Dataproc Quickstart

Getting started with Google Cloud

Using mrjob with Google Cloud Dataproc is as simple creating an account, enabling Google Cloud Dataproc, and creating credentials.

Creating an account

  • Go to
  • Click the circle in the upper right, and select your Google account (if you don’t have one sign up here. If you have multiple Google accounts, sign out first, and then sign into the account you want to use.
  • Click Try it Free in the upper right
  • Enter your name and payment information
  • Wait a few minutes while your first project is created

Enabling Google Cloud Dataproc

  • Go here (or search for “dataproc” under APIs & Services > Library in the upper left-hand menu)
  • Click Enable

Configuring Google Cloud credentials

  • Go here (or pick APIs & Services > Credentials in the upper left-hand menu)
  • Pick Create credentials > Service account key
  • Select Compute engine default service account
  • Click Create to download a JSON file.

Then you should either install and set up the optional gcloud utility (see below) or point $GOOGLE_APPLICATION_CREDENTIALS at the file you downloaded (export GOOGLE_APPLICATION_CREDENTIALS="/path/to/Your Credentials.json").

Installing gcloud, gsutil, and other utilities

mrjob does not require you to install the gcloud command in order to run jobs on Google Cloud Dataproc, unless you want to set up an SSH tunnel to the Hadoop resource manager (see ssh_tunnel).

The gcloud command can be very useful for monitoring your job. The gsutil utility, packaged with it, is very helpful for dealing with Google Storage, the cloud filesystem that Google Cloud Dataproc uses.

To install gcloud and gsutil:

  • Follow these three steps to install the utilities
  • Log in with your Google credentials (these will launch a browser): * gcloud auth login * gcloud auth application-default init

On some versions of gcloud, you may have to manually configure project ID for ssh_tunnel to work.

  • run gcloud projects list to get your project ID
  • gcloud config set project <project_id>

It’s also helpful to set gcloud‘s region and zone to match mrjob’s defaults:

  • gcloud config set compute/region us-west1
  • gcloud config set compute/zone us-west1-a
  • gcloud config set dataproc/region us-west1

Running a Dataproc Job

Running a job on Dataproc is just like running it locally or on your own Hadoop cluster, with the following changes:

  • The job and related files are uploaded to GCS before being run
  • The job is run on Dataproc (of course)
  • Output is written to GCS before mrjob streams it to stdout locally
  • The Hadoop version is specified by the Dataproc version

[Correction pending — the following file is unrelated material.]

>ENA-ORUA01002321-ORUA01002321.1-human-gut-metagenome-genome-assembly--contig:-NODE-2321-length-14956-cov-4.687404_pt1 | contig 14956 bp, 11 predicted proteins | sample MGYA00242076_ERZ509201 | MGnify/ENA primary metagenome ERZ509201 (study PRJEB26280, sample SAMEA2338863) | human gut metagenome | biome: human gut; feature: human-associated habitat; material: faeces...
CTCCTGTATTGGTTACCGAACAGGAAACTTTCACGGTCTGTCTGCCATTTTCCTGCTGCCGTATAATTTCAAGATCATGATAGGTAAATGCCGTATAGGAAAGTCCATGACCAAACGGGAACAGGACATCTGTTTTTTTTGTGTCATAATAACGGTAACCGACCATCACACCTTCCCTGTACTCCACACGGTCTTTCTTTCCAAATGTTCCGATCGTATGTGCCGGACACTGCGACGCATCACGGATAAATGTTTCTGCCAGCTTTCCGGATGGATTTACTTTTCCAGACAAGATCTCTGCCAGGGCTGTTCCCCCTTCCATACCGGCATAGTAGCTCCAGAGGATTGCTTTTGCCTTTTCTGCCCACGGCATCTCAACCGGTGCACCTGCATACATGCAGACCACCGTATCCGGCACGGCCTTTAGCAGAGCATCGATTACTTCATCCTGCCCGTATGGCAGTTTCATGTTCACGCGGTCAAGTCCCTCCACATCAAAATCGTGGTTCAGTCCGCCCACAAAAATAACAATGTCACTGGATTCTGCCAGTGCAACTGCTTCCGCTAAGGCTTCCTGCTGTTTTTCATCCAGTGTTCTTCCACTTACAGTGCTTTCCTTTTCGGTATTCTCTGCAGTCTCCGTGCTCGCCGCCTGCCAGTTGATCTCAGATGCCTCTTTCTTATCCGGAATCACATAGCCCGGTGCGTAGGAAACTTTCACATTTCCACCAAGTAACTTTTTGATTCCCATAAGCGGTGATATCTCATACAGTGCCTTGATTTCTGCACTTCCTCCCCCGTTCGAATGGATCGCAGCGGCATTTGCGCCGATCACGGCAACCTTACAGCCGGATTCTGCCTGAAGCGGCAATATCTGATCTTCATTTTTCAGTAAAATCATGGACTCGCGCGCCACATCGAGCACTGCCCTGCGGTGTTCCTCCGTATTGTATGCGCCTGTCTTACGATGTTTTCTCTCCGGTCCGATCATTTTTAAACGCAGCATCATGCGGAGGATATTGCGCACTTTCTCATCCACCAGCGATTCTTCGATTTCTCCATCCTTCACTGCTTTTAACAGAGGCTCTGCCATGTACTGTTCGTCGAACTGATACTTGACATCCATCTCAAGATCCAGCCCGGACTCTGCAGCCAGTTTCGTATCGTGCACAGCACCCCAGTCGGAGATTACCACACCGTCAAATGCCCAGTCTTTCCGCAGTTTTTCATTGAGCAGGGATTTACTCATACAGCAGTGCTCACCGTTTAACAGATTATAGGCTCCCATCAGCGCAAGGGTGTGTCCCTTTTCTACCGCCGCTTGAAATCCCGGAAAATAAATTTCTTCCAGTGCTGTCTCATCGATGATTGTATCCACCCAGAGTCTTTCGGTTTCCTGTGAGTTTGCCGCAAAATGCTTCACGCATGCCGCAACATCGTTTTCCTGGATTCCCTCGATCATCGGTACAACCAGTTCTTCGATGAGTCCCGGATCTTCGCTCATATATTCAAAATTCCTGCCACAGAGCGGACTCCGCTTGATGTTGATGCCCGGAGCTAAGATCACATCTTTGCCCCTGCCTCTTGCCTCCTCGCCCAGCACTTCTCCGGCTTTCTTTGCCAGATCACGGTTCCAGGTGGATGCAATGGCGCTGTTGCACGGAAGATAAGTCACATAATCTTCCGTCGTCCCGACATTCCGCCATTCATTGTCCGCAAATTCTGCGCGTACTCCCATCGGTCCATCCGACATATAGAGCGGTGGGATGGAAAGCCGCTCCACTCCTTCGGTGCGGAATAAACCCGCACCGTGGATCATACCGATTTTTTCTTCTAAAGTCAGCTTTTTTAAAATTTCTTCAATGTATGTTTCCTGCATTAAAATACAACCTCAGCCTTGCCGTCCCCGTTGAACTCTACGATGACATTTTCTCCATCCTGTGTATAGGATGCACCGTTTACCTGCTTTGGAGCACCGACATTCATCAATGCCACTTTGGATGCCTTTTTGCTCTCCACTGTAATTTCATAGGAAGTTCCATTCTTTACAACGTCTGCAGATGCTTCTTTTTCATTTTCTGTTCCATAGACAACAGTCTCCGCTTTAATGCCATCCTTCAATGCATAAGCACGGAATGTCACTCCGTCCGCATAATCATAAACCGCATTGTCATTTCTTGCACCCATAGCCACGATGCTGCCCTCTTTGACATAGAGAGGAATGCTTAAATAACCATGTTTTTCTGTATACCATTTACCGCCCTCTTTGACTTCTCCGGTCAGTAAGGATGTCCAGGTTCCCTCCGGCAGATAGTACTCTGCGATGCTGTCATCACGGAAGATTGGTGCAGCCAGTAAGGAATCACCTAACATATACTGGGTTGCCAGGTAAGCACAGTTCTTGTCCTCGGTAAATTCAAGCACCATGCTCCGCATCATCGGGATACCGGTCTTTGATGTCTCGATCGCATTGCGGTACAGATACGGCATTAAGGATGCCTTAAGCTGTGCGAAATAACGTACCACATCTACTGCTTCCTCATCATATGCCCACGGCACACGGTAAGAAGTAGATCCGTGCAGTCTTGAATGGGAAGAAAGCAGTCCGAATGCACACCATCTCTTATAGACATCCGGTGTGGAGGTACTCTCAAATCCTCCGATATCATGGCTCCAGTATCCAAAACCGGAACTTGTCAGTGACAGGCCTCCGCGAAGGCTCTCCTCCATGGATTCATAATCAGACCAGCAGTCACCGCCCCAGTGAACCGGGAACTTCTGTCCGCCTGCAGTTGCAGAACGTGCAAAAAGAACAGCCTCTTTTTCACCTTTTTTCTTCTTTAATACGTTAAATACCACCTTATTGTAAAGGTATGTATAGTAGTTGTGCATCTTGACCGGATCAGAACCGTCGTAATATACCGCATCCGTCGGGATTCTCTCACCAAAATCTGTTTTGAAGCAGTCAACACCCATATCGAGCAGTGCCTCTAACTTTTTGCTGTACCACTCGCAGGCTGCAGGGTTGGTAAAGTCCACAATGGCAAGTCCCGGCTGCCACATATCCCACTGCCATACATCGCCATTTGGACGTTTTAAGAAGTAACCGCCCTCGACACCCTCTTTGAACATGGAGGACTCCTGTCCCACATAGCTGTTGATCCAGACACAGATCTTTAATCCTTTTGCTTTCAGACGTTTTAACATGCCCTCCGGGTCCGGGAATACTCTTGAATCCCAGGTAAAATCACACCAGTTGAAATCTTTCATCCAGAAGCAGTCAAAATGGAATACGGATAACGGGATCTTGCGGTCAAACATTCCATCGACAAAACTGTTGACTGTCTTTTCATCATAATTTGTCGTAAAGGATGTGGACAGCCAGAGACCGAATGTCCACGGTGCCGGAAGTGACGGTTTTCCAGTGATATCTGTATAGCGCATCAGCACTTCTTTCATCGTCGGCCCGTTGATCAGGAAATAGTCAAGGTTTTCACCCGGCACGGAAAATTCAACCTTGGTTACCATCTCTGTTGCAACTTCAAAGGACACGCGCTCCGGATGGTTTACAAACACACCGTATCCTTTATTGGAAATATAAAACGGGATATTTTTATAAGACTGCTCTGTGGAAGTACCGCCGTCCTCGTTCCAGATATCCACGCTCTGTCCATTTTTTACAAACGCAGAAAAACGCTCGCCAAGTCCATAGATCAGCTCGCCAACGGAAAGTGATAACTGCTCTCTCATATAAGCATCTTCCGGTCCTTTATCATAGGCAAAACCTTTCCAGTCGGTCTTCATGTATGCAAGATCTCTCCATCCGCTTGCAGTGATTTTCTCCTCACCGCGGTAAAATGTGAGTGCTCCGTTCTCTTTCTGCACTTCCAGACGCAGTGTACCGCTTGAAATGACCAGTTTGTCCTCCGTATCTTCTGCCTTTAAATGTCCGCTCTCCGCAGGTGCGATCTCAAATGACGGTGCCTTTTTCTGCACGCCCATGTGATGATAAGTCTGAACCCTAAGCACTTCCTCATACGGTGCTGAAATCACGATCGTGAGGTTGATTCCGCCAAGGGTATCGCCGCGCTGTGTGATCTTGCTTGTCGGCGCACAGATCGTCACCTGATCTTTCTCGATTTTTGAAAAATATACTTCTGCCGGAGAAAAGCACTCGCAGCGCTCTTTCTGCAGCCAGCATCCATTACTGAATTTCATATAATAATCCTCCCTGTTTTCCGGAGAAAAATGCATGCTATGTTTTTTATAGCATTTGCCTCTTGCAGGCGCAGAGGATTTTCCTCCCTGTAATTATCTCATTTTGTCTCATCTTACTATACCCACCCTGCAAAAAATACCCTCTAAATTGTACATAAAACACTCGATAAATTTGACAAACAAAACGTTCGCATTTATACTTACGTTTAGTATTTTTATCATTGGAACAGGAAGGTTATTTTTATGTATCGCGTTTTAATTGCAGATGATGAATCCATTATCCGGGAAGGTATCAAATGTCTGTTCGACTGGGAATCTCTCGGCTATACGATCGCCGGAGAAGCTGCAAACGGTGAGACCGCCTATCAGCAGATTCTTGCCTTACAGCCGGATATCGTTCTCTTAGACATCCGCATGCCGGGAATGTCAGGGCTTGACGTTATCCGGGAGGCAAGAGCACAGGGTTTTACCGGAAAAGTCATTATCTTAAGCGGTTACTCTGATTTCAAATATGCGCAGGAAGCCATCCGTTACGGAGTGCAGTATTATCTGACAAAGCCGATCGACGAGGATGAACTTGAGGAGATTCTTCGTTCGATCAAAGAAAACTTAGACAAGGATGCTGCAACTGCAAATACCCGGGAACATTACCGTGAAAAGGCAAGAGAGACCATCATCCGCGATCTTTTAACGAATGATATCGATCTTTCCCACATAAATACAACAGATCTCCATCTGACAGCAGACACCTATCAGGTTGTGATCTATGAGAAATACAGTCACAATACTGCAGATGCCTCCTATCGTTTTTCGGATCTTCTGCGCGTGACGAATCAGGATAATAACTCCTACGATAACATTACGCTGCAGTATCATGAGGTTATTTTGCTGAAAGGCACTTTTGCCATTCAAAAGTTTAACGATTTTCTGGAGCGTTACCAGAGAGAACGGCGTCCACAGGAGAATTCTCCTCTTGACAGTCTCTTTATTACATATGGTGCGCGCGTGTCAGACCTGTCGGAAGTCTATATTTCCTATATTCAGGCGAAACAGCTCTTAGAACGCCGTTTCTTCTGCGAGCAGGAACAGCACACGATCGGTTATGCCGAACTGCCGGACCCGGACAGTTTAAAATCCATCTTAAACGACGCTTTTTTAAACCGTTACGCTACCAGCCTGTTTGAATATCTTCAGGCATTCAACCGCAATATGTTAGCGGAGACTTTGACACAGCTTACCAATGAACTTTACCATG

This the output of this command should be identical to the output shown in Fundamentals, but it should take much longer:

> python -r dataproc README.txt
"chars" 3654
"lines" 123
"words" 417

Sending Output to a Specific Place

If you’d rather have your output go to somewhere deterministic on GCS, use --output-dir:

> python -r dataproc README.rst \
>   --output-dir=gs://my-bucket/wc_out/

Choosing Type and Number of GCE Instances

When you create a cluster on Dataproc, you’ll have the option of specifying a number and type of GCE instances, which are basically virtual machines. Each instance type has different memory, CPU, I/O and network characteristics, and costs a different amount of money. See Machine Types and Pricing for details.

Instances perform one of three roles:

  • Master: There is always one master instance. It handles scheduling of tasks (i.e. mappers and reducers), but does not run them itself.
  • Worker: You may have one or more worker instances. These run tasks and host HDFS.
  • Preemptible Worker: You may have zero or more of these. These run tasks, but do not host HDFS. This is mostly useful because your cluster can lose task instances without killing your job (see Preemptible VMs).

By default, mrjob runs a single n1-standard-1, which is a cheap but not very powerful instance type. This can be quite adequate for testing your code on a small subset of your data, but otherwise give little advantage over running a job locally. To get more performance out of your job, you can either add more instances, use more powerful instances, or both.

Here are some things to consider when tuning your instance settings:

  • Google Cloud bills you a 10-minute minimum even if your cluster only lasts for a few minutes (this is an artifact of the Google Cloud billing structure), so for many jobs that you run repeatedly, it is a good strategy to pick instance settings that make your job consistently run in a little less than 10 minutes.
  • Your job will take much longer and may fail if any task (usually a reducer) runs out of memory and starts using swap. (You can verify this by using vmstat.) Restructuring your job is often the best solution, but if you can’t, consider using a high-memory instance type.
  • Larger instance types are usually a better deal if you have the workload to justify them. For example, a n1-highcpu-8 costs about 6 times as much as an n1-standard-1, but it has about 8 times as much processing power (and more memory).

The basic way to control type and number of instances is with the instance_type and num_core_instances options, on the command line like this:

--instance-type n1-highcpu-8 --num-core-instances 4

or in mrjob.conf, like this:

    instance_type: n1-highcpu-8
    num_core_instances: 4

In most cases, your master instance type doesn’t need to be larger than n1-standard-1 to schedule tasks. instance_type only applies to instances that actually run tasks. (In this example, there are 1 n1-standard-1 master instance, and 4 n1-highcpu-8 worker instances.) You will need a larger master instance if you have a very large number of input files; in this case, use the master_instance_type option.

If you want to run preemptible instances, use the task_instance_type and num_task_instances options.